Tim Leeds Havre Daily News email@example.com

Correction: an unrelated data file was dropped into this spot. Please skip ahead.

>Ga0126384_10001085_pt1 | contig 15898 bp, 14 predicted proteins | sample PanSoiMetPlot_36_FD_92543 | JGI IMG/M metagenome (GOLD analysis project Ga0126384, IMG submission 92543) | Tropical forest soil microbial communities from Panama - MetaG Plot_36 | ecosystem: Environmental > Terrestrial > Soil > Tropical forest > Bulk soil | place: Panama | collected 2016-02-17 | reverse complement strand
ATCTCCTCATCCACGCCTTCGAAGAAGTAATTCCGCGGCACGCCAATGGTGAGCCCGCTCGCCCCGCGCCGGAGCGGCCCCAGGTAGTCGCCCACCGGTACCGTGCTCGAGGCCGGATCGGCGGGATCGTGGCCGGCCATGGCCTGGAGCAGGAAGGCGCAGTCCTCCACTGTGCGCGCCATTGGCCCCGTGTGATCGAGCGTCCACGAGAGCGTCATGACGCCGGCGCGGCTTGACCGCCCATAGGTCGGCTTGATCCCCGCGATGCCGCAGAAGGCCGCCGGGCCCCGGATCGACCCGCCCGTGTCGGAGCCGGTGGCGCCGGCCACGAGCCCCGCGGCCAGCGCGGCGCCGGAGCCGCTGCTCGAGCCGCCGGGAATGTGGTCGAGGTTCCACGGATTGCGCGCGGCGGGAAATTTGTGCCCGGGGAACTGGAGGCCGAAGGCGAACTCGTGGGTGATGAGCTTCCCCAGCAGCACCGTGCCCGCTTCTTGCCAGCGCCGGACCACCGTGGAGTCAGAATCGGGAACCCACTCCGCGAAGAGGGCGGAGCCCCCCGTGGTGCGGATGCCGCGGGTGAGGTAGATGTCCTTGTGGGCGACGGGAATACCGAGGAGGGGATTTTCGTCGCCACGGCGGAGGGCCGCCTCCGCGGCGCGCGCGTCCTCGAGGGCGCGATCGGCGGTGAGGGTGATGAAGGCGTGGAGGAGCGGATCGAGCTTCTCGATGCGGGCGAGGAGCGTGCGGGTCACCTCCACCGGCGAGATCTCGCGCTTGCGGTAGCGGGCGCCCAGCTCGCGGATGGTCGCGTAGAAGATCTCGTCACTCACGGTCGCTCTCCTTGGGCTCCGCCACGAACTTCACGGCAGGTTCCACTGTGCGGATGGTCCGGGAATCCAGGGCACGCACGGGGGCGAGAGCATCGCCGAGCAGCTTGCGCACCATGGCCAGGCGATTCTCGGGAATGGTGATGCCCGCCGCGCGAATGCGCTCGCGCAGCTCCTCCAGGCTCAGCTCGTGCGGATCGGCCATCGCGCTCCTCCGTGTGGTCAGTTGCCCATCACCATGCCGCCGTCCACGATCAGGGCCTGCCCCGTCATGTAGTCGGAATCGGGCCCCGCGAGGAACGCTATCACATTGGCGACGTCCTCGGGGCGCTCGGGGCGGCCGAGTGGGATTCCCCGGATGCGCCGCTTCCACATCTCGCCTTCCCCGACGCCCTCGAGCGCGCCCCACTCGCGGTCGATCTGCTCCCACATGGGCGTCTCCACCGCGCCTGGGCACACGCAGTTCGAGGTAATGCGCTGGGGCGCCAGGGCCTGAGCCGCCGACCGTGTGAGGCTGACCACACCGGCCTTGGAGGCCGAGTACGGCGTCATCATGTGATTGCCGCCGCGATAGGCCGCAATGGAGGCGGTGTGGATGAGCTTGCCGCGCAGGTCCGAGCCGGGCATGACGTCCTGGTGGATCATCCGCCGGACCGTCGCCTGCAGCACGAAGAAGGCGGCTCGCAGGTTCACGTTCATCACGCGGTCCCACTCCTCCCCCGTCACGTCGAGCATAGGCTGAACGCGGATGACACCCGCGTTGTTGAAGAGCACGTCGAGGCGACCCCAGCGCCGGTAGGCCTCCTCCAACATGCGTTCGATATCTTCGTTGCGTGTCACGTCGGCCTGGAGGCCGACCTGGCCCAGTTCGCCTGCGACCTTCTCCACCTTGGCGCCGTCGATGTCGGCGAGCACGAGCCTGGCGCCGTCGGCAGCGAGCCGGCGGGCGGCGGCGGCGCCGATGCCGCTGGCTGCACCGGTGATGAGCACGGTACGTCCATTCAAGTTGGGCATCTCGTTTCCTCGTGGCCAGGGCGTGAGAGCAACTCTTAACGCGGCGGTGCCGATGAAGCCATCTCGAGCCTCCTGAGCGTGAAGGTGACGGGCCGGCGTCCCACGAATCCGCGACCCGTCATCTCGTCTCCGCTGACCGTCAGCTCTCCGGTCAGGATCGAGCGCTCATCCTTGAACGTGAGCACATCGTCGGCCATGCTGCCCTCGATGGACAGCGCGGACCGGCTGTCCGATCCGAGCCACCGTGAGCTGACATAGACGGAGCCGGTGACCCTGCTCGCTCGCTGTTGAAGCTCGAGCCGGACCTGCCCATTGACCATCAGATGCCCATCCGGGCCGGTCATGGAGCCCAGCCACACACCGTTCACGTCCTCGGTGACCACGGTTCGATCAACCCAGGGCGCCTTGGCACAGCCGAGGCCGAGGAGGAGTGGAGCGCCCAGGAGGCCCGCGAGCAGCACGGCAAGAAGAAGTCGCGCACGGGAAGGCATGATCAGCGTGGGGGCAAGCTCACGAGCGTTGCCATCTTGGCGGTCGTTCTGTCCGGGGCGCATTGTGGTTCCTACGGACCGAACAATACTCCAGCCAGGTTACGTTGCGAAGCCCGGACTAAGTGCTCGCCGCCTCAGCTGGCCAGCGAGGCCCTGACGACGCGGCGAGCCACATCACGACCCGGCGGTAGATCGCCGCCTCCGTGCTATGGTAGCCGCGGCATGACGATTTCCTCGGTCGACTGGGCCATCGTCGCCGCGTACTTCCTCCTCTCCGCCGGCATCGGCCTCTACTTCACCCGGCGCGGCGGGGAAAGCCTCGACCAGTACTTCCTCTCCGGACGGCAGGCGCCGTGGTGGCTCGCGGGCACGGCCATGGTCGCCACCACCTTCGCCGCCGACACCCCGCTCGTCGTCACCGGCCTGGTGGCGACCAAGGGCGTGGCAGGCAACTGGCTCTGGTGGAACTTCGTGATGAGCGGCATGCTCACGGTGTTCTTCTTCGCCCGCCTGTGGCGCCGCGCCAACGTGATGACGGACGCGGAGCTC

Montana’s freshman U.S. Sen. Jon Tester said he “absolutely” supports the idea of starting another Veterans Affairs clinic in Montana, an idea for which Havre veteran Merril Lundman has started trying to gather support. “I think the clinics are a success story for the VA and they need to reach out to veterans in the rural areas,” Tester, a member of the Senate VA Committee, said during a telephone press conference Tuesday. Lundman has put out notebooks along the Hi-Line for people to sign showing they support the idea, and has asked local political and business leaders to write him in support of the idea. New clinics are now scheduled to start in Lewistown and Cut Bank. Qualified veterans receive help paying for for work done at VA clinics and hospitals. Montana’s U.S. Rep. Denny Rehberg, a Republican, said this morning that he also supports starting new clinics in Montana. “Its essential we provide the best possible facilities to those who have served in the armed services,” Rehberg said. “As Montana’s lone representative Ill do everything I can to increase access for Montana veterans to health care including supporting any additional VA clinics looking To open in Montana’s rural communities.” Montana’s Democratic senior Sen. Max Baucus said this morning he also supports the effort. “Veterans in Montana have travelled thousands of miles to serve their country, they shouldn’t have to travel hundreds of miles to access VA facilities,” Baucus said. “Montana is a big place, and I’d support any effort to help get more health care services across our state.” Tester, who said he plans to travel the state talking to his constituents during Congress’ August recess, lists some achievements in the area of Veterans Affairs as his successes in his first session of Congress, including more than doubling the mileage allowance for qualified veterans to travel to VA clinics or hospitals, although he said he thinks many improvements can be made. “We need to do this stuff. It has to be fair and balanced,” he said during the press conference. “ Sometimes you wonder why (the VA’s) feet are dragging.” Tester said the mileage allowance to travel for medical treatment had been at 11 cents a mile. He wanted to raise that to 48 cents a mile, but had to settle for 28.5 cents for now, he said. He intends to continue working to increase that allowance, he added. Other recent improvements in the VA include adding the two new clinics set for Lewistown and Cut Bank, and creation of a new veterans cemetary in Missoula, Tester said. Some of the comments with which Tester started the news conference included complimenting Baucus on work to increase funding for the Children’s Health Insurance Program, which the states administer. “It’s been a great program and I applaud Sen. Baucus’ efforts,” Tester said. The increase, which Baucus proposes funding through an increase in tobacco taxes, has had some opposition by tobacco users and opponents of sin taxes. Signature lists are being circulated in Havre in opposition to the tax increase. Tester, who farms near Big Sandy, said he thinks work on the 2007 Farm Bill is going well. One point he cited was work by his Montana colleague Sen. Max Baucus, also a Democrat, to create a permanent disaster relief fund for agricultural producers. The last appropriations for disaster relief included funds ag producers requested two years ago, and farmers and ranchers shouldn’t have to wait that long, he said. “We’re working hard to get a safety net for our growers so in a time of disaster they don’t have to come back to Washington to beg for money,” Tester said. He said part of his job is to make the people at the capital understand what the farm programs provide to ag producers. “They think it’s just a welfare program when it’s not,” Tester said. Tester also cited addition of nutritional programs, including food stamp programs, as a good part of the 2007 Farm Bill, which contradicts comments made by Rehberg in an interview Tuesday. Rehberg said the food stamp part of the House bill, as well as addition of programs to help poor people internationally, divert the bill from its purpose: to help U.S. ag producers. He reluctantly voted for the bill, which passed the House last week, hoping to address his concerns once it goes to conference committee with the Senate, he said. “If it continues down this path it will less and less address the needs of rural Montana, but I wanted to move the process forward,” he said. The program to help feed the poor of other nations doesn’t even buy American produce to do so, he said. The bill proposes spending hundreds of millions of dollars worth of ag products from the European Union, because it would reduce the cost of shipping it to those in need, he said. That means U. S. taxpayers will be paying for purchases overseas and losing business at the same time, Rehberg said. Tester also said work is being done in Congress to help rural schools in the country, including funding for roads and schools that would primarily benefit schools in forested areas but are targeted toward rural education systems.